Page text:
Curiously enough, I am not the only one from my family with bizarre behavioral leftovers from the past. My sister is a hoarder as well; however, she hoards not food but things. I remember visiting her while she was attending junior college and living with my mother and her new husband. I went up to her room in the reconverted attic and was completely amazed at the enormous piles of merchandise covering the floor. She had at least thirty large boxes, stacked almost all the way to the ceiling. They contained brand new items, such as a vacuum cleaner, television, VCR, dishes, and pots and pans. They weren’t inexpensive items either, but were made by some of the best manufacturers around. She told me she had been collecting these things for years in preparation for the time when she moved into her own apartment. However, she wasn’t ready to move for at least a couple more years and complained of constant arguments with our mother over the merchandise. Apparently, our mother was continually attempting to gain access to some of the items my sister was stashing. My sister adamantly refused, which infuriated our mother.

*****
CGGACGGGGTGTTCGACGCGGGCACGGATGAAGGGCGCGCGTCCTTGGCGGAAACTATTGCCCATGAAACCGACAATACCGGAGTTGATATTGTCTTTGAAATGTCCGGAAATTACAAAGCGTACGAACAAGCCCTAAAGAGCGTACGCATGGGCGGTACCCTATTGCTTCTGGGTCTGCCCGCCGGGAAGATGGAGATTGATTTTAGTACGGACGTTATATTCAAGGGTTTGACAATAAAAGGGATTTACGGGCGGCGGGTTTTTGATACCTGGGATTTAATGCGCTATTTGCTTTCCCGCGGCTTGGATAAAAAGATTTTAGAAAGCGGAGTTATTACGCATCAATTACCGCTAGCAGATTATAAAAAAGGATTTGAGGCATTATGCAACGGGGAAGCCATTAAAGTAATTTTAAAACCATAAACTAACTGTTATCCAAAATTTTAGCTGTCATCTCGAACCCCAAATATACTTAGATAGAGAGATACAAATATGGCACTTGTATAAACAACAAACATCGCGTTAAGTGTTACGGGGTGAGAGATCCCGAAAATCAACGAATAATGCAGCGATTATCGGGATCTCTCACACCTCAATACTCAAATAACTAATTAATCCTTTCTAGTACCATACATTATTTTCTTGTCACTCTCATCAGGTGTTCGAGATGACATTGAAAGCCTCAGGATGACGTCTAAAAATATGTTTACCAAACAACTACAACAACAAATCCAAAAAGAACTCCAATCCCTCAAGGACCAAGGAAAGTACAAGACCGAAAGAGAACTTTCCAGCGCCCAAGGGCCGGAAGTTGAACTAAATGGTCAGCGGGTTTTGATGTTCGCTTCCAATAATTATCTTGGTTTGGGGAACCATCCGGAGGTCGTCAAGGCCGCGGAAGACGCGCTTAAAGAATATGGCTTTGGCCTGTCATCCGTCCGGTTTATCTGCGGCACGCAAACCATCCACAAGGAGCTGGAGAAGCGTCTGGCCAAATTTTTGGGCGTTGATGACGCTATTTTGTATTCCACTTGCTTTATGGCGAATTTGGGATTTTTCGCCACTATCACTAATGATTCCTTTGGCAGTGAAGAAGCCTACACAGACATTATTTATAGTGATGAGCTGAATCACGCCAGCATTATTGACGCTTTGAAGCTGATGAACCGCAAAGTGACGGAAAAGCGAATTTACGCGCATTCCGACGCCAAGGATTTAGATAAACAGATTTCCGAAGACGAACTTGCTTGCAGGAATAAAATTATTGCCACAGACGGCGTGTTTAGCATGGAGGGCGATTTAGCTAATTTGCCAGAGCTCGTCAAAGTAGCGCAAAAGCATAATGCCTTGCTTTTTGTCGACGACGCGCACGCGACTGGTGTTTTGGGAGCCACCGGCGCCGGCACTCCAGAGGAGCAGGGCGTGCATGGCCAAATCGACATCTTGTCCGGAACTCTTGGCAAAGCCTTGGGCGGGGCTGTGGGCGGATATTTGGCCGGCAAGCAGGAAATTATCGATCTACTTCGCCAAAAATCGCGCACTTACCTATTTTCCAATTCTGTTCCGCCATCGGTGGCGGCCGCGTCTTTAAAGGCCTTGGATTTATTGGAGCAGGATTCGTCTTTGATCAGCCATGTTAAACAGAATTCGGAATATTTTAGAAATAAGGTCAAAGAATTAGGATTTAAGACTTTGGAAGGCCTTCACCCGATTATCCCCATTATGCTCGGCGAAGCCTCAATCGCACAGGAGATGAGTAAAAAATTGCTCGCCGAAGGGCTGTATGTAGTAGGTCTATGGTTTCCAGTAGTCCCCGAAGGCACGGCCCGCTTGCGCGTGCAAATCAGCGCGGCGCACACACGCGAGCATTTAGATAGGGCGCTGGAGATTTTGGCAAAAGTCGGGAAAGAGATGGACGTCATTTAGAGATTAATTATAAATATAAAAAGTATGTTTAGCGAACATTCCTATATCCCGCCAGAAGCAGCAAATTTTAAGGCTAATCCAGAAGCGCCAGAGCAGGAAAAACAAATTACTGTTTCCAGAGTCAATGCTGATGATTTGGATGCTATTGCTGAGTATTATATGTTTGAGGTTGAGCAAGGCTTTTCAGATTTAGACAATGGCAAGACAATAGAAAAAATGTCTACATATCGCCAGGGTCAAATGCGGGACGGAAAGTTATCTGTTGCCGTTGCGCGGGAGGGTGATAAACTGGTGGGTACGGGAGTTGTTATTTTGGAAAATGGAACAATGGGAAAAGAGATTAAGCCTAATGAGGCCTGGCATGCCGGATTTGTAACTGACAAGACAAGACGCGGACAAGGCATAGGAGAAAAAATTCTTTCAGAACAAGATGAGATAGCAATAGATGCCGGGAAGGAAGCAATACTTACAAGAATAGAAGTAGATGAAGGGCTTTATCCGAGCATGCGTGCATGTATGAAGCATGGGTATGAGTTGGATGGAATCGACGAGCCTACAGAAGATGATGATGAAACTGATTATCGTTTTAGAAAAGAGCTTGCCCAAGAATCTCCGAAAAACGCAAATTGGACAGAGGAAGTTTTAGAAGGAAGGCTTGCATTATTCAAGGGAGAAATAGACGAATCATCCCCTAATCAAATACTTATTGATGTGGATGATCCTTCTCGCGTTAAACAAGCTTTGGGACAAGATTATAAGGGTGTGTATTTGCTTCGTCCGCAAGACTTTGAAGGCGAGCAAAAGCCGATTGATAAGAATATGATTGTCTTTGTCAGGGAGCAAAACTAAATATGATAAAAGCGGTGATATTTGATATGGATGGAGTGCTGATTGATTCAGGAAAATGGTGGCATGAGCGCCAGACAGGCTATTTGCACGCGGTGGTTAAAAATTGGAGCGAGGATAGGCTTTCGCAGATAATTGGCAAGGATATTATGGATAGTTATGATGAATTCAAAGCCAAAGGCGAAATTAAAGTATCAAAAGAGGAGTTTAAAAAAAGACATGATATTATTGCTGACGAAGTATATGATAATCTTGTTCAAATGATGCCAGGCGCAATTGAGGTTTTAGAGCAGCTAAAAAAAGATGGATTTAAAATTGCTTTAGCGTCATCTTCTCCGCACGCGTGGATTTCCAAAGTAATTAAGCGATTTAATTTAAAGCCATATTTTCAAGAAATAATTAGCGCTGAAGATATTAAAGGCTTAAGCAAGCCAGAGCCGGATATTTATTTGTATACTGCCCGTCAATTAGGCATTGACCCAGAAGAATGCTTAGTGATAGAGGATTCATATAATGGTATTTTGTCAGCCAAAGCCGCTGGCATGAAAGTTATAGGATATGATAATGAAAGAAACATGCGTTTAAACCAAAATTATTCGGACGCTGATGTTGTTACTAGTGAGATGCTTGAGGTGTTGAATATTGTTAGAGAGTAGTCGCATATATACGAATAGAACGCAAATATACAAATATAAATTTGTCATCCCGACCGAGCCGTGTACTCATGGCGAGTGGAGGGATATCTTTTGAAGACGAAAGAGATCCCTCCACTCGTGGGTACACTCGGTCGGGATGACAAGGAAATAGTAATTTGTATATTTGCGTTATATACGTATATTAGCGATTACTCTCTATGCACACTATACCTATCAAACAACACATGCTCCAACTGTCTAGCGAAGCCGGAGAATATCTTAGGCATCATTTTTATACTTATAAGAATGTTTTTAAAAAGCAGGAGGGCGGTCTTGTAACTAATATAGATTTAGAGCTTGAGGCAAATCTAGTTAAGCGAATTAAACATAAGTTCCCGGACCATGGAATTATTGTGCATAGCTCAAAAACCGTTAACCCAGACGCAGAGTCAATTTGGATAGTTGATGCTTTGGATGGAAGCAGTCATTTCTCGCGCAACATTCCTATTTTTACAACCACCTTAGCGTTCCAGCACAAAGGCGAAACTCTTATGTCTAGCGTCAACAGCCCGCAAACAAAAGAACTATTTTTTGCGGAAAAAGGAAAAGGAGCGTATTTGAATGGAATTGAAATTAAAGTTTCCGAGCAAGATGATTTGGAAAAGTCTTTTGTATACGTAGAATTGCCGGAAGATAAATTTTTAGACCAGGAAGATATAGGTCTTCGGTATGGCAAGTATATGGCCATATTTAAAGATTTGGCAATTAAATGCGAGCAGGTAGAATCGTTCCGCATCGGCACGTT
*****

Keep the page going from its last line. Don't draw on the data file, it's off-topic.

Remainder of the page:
This past summer I went back east for my sister’s wedding. I hadn’t been back for four years, and the trip caused me a lot of emotional turmoil because I had originally fled New Jersey with the intention of never going back, and I felt that somehow I had failed or weakened by not keeping my resolve. I remember that as the plane was on its final approach to Newark International Airport, I felt a surge of panic well up from my stomach and fiercely clutch my windpipe, pulling its way up to my throat. My entire body throbbed with my pounding heartbeat, and I found it difficult to breathe. In order to prevent myself from vomiting over the person sitting next to me, I had to very deliberately talk myself out of my hysteria. Walking off the plane, although the panic was gone, I was still feeling a bit shaky. However, when I saw my sister’s lovely face greeting me at the terminal gate, all my negative thoughts vanished, and I raced to hug her.
During the visit, my mother and I went grocery shopping together at the same store I had frequented as a young teenager. The excursion seemed mostly uneventful until I spied the loaves of D’Italiano bread piled atop the shelves in the bread aisle. For a moment, I was transported back to that empty apartment where I had endured the most unhappy times of my childhood. The irony of the situation was that I was reliving the past while standing with my mother. She picked up a loaf and tossed it into the cart unaware of the profound effect the bread had on me. She turned to me and said, “You said you were hungry. Would you like me to fix you a tuna sandwich when we get home?” Stunned, I could only reply, “Yes, that would be fine,” and we moved on.